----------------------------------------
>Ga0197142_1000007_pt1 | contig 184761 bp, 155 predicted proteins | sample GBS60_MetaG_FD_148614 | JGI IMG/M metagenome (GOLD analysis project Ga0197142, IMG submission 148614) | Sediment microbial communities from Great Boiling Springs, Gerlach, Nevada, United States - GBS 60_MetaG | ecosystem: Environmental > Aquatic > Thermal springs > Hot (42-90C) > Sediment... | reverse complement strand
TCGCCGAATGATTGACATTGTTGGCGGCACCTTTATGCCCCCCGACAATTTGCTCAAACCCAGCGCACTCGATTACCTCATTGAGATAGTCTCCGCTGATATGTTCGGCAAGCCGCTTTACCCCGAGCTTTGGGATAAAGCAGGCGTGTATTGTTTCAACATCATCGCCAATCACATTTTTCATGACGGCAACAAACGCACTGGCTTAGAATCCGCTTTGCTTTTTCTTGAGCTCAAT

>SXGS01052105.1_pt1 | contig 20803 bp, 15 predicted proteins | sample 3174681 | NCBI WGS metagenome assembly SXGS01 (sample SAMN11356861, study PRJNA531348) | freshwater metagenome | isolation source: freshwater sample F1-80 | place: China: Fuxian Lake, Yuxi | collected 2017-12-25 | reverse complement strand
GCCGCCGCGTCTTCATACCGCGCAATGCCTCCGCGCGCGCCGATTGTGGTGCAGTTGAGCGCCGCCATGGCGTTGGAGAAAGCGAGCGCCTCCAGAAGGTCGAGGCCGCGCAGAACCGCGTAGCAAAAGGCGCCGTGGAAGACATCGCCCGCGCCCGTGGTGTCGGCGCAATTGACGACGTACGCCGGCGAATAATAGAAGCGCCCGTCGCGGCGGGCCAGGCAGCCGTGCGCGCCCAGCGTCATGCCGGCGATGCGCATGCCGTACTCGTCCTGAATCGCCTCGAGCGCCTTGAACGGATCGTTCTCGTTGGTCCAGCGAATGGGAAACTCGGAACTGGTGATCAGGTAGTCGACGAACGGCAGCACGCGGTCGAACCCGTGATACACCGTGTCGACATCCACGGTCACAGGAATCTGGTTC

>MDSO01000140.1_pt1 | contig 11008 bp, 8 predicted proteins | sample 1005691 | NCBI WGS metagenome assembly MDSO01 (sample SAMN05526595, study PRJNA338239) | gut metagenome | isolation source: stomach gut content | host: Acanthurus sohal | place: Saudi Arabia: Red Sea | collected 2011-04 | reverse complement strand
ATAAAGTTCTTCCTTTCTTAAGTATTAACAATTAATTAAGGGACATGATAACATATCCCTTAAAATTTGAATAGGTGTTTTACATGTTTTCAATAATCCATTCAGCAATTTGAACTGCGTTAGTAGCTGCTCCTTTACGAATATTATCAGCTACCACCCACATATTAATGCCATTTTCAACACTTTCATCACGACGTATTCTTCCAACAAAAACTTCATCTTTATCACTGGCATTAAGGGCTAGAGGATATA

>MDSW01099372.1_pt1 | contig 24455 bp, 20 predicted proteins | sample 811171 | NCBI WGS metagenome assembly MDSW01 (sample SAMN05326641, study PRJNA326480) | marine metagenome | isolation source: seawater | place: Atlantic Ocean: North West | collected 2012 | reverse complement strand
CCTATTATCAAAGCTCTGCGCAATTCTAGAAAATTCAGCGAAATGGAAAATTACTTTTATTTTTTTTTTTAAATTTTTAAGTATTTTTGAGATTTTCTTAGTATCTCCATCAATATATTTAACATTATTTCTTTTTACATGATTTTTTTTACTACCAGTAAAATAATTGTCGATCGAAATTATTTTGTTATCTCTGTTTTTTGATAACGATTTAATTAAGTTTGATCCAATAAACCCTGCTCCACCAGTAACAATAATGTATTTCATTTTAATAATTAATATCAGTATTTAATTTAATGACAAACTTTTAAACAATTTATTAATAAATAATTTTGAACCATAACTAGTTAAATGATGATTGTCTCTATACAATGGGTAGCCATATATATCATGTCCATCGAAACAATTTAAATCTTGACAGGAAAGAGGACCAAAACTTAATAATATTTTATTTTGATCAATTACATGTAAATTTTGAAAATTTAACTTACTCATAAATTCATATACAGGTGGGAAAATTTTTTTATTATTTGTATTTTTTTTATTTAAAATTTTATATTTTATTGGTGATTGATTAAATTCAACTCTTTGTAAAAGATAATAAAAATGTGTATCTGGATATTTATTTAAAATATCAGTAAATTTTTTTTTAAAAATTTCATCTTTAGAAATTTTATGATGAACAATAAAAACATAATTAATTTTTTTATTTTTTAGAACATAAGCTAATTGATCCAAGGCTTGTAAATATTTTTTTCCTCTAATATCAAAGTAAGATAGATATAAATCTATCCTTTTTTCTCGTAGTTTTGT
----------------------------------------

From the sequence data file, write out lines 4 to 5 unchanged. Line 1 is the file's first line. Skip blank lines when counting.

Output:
GCCGCCGCGTCTTCATACCGCGCAATGCCTCCGCGCGCGCCGATTGTGGTGCAGTTGAGCGCCGCCATGGCGTTGGAGAAAGCGAGCGCCTCCAGAAGGTCGAGGCCGCGCAGAACCGCGTAGCAAAAGGCGCCGTGGAAGACATCGCCCGCGCCCGTGGTGTCGGCGCAATTGACGACGTACGCCGGCGAATAATAGAAGCGCCCGTCGCGGCGGGCCAGGCAGCCGTGCGCGCCCAGCGTCATGCCGGCGATGCGCATGCCGTACTCGTCCTGAATCGCCTCGAGCGCCTTGAACGGATCGTTCTCGTTGGTCCAGCGAATGGGAAACTCGGAACTGGTGATCAGGTAGTCGACGAACGGCAGCACGCGGTCGAACCCGTGATACACCGTGTCGACATCCACGGTCACAGGAATCTGGTTC

>MDSO01000140.1_pt1 | contig 11008 bp, 8 predicted proteins | sample 1005691 | NCBI WGS metagenome assembly MDSO01 (sample SAMN05526595, study PRJNA338239) | gut metagenome | isolation source: stomach gut content | host: Acanthurus sohal | place: Saudi Arabia: Red Sea | collected 2011-04 | reverse complement strand